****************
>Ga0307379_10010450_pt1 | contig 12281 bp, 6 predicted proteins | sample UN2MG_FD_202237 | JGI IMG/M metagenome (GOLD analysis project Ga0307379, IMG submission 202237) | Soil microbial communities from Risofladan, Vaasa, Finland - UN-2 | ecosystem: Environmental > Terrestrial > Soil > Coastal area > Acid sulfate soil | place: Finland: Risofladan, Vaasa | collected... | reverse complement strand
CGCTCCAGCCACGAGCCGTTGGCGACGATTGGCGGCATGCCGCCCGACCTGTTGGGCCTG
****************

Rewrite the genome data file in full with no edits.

>Ga0307379_10010450_pt1 | contig 12281 bp, 6 predicted proteins | sample UN2MG_FD_202237 | JGI IMG/M metagenome (GOLD analysis project Ga0307379, IMG submission 202237) | Soil microbial communities from Risofladan, Vaasa, Finland - UN-2 | ecosystem: Environmental > Terrestrial > Soil > Coastal area > Acid sulfate soil | place: Finland: Risofladan, Vaasa | collected... | reverse complement strand
CGCTCCAGCCACGAGCCGTTGGCGACGATTGGCGGCATGCCGCCCGACCTGTTGGGCCTG